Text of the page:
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Solving Fragmented Behavioral Healthcare With Data

Analysis  |  By PSQH  
   March 23, 2021

Transparency is needed to connect more patients with critical services.

This article was originally published March 22, 2021 on PSQH by Megan Headley.

In addition to a direct death toll of more than 400,000, it’s becoming clear that COVID-19 is also having a significant indirect toll.

A July 2020 survey from the Kaiser Family Foundation found four in 10 U.S. adults reporting symptoms of anxiety or depressive disorder, up from one in 10 adults who reported these symptoms at the same time in 2019.

In December 2020, the CDC reported that the 12-month period ending May 2020 had the highest recorded number of drug overdose deaths in the United States, more than 81,000.

These figures hint at the fact that while overdose deaths were increasing in the months preceding the COVID-19 pandemic, they have dramatically accelerated since the pandemic’s onset, the CDC noted in a news release.

Yet, at the same time, Americans are finding it even more difficult to access behavioral health services.

The National Council for Behavioral Health found that 52% of community behavioral health organizations it surveyed have seen an increase in demand for services, while 65% have had to cancel programs, reschedule, or turn patients away due to lack of revenue or pandemic-related restrictions. Nearly 40% of these organizations predict they may not last six months due to this loss in funding.

“This is at a time when demand for their services hasn’t been higher,” points out Dr. Nishi Rawat, critical care physician and cofounder of the addiction treatment connection service OpenBeds. “So how do we go about ensuring that these behavioral health organizations can continue to offer their vital services?”

While funding is no doubt a critical part of the solution, fragmented care remains a major stumbling block when connecting people with behavioral health services. Through her organization, Rawat is seeking to create greater transparency between behavioral health and medical care providers to address the fragmentation in data and care.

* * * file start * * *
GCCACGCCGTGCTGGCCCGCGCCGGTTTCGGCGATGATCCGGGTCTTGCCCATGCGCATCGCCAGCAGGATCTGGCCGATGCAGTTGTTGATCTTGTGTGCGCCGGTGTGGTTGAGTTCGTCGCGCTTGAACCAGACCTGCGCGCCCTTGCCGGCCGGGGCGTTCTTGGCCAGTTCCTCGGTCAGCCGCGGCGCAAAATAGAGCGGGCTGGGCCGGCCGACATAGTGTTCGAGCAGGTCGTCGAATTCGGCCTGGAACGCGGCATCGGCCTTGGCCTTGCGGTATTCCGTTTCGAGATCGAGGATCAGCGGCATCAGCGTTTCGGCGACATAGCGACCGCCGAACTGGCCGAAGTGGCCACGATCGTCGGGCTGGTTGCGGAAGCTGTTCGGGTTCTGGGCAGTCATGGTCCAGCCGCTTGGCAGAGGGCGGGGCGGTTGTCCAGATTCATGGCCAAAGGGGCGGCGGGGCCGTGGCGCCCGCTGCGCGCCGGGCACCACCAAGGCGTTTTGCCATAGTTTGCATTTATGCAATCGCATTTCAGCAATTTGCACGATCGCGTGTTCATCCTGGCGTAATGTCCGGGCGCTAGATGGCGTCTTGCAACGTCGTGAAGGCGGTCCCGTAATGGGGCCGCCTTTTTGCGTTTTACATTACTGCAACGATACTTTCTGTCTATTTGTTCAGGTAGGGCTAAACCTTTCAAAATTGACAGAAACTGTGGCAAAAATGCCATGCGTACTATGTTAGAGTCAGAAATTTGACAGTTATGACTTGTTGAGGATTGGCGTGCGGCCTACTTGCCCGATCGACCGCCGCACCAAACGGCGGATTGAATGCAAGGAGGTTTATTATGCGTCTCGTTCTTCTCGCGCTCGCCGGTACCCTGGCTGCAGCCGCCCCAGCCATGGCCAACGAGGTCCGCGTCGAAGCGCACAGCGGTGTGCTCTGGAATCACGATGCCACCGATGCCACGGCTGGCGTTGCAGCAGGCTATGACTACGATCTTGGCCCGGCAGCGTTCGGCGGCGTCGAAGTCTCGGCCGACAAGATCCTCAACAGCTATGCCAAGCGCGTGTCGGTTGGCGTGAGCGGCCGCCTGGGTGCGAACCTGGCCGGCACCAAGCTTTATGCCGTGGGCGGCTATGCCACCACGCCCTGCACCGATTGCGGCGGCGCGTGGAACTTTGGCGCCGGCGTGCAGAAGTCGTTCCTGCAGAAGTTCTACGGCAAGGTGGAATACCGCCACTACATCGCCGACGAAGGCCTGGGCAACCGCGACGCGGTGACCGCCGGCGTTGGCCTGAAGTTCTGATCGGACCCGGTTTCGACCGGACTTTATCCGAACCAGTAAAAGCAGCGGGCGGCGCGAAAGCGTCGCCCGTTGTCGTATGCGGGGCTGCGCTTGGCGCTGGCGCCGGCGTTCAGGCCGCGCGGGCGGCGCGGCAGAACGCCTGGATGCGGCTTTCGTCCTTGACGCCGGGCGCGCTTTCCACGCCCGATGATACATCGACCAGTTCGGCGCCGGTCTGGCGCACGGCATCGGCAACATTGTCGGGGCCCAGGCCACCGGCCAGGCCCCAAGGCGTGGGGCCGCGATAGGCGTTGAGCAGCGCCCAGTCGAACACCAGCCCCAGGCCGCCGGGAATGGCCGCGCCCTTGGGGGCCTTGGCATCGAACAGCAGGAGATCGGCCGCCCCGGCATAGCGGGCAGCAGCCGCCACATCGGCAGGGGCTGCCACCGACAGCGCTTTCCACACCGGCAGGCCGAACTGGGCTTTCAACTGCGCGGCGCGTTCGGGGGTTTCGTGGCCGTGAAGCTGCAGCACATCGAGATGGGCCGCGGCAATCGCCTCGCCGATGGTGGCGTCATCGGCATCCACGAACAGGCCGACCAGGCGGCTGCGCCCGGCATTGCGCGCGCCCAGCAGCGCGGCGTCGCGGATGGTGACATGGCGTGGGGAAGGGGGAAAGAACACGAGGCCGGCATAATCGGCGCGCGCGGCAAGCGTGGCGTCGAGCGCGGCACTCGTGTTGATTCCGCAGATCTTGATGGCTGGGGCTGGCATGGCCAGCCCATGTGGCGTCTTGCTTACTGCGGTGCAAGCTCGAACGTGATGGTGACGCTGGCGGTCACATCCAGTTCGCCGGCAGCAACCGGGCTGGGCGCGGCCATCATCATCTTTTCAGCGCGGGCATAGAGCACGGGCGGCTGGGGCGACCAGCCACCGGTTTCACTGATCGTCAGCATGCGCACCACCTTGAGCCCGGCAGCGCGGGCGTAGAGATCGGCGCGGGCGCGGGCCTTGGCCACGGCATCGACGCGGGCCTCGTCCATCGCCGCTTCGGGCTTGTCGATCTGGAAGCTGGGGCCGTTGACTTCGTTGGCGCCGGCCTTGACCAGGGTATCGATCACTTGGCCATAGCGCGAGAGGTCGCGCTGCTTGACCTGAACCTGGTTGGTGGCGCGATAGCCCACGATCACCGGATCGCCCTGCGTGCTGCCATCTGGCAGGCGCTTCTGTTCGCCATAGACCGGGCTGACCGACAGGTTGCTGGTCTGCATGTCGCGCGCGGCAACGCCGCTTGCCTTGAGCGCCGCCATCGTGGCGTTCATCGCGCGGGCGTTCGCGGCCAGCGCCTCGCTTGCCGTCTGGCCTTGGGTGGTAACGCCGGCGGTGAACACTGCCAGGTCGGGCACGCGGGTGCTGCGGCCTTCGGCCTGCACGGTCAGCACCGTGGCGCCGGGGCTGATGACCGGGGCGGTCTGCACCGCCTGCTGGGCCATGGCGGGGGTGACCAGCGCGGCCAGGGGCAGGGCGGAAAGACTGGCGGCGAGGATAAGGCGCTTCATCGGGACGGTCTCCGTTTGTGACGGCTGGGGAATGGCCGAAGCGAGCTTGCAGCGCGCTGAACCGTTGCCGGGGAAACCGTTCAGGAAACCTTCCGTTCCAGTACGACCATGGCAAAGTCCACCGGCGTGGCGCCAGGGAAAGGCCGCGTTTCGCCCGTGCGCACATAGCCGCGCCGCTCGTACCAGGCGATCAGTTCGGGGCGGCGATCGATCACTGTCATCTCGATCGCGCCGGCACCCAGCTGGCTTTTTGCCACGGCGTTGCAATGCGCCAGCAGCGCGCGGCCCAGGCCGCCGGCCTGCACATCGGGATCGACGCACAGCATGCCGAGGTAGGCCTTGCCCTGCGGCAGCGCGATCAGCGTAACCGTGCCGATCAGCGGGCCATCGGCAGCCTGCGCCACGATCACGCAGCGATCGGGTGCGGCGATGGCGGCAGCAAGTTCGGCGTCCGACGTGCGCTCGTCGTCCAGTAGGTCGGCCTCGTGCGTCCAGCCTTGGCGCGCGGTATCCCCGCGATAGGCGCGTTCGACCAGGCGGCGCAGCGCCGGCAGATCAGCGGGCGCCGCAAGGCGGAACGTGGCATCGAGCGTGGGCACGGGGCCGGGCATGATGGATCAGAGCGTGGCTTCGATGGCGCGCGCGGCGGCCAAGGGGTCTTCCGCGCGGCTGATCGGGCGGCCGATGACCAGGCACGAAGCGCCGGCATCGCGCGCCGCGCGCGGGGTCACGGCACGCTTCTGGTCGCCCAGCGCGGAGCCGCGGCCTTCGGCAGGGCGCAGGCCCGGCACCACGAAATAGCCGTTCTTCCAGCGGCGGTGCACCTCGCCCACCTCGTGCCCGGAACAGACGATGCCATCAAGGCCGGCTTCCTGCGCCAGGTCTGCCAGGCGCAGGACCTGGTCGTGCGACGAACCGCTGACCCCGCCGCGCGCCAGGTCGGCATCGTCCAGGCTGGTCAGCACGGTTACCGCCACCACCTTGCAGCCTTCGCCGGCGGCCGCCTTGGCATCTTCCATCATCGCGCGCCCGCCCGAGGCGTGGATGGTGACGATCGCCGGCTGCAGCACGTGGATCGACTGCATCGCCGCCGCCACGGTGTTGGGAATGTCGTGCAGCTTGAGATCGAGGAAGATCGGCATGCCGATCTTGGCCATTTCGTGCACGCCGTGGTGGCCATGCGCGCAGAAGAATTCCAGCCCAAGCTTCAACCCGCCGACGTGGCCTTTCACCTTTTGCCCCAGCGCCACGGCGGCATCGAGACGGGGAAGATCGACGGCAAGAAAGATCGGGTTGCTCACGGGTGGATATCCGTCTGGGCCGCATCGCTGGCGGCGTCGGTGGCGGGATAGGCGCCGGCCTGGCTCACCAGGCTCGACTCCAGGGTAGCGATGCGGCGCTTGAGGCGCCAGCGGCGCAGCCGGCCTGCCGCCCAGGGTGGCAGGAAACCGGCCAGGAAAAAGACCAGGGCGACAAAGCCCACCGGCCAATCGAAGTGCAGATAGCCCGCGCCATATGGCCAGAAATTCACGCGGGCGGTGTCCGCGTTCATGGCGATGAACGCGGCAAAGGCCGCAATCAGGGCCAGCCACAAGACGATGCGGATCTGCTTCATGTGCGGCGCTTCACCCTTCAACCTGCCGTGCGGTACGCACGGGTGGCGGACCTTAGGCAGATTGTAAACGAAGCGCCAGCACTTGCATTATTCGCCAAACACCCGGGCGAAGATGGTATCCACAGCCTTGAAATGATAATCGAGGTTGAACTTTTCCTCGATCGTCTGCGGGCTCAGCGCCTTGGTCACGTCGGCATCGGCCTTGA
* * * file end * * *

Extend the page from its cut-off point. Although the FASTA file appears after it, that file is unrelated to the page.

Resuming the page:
OpenBeds does this work through connected provider- and public-facing platforms. On the provider side, OpenBeds offers visibility into outpatient and inpatient treatment capacity as well as decision support tools that help clinicians choose the right level of treatment for their patient. Clinicians can also use the systems to speed communication, with digital referrals and feedback as to whether the client has been accepted into treatment and whether they show up for that treatment. These frequent touch points provide a tremendous amount of data.

“We set up the two-sided network in a given region with a health system, a payer, or a state government as the convener of that network,” Rawat explains. “We provide data analytics, both at the organizational and local level as well as at the regional level, to identify gaps in care delivery as well as what’s working.”

This granular data around capacity or utilization might include the current proportion of inpatient or residential treatment beds that are available, as well as the demographics of the patients who aren’t getting treatment. States and health systems can use this rich data to drive investments around the most appropriate behavioral health solutions, based on a wide range of factors.

For the public, the platform supports a state-deployed Treatment Connection that connects people seeking mental health and substance use disorder (SUD) treatment for themselves or loved ones through a HIPAA-compliant platform. “We’re agnostic as to organizations,” Rawat says, “but we have a decision support tool that we built that helps people figure out the right type and level of treatment based on their needs.”

The platform is currently available in nine states, giving Rawat some insight into areas where there is still a need for improved care coordination between behavioral health and medical providers.

“For example,” she notes, “if you are an EMT provider, unless your patient tells you, you may not know that they actually overdosed last week and were seen at a local emergency department. So how do we go about sharing data across different types of providers in order to get better care for the patients?”

While these questions remain to be answered, targeted solutions will be critical to maximize the usefulness of available resources.

Rawat is encouraged by the state and federal government-led initiatives beginning to arise in response to the COVID-19 crisis. Paving the way for this support is $4.25 billion in funding allocated for the Substance Abuse & Mental Health Services Administration by the December 2020 COVID relief package.

This includes $1.65 billion for the community mental health block grant; $600 million for Certified Community Behavioral Health Centers; and $50 million for Project AWARE, a school-based mental health program.

“Many say that that is not enough money,” Rawat says, “but in any event, we see states using the money that they’ve been given to date to expand treatment capacity specifically for medication treatment, to build out the necessary SUD and mental health workforce, and to create the necessary data collection infrastructure to identify gaps in care.”

Megan Headley is a freelance writer and owner of ClearStory Publications. She has covered healthcare safety and operations for numerous publications. Headley can be reached at

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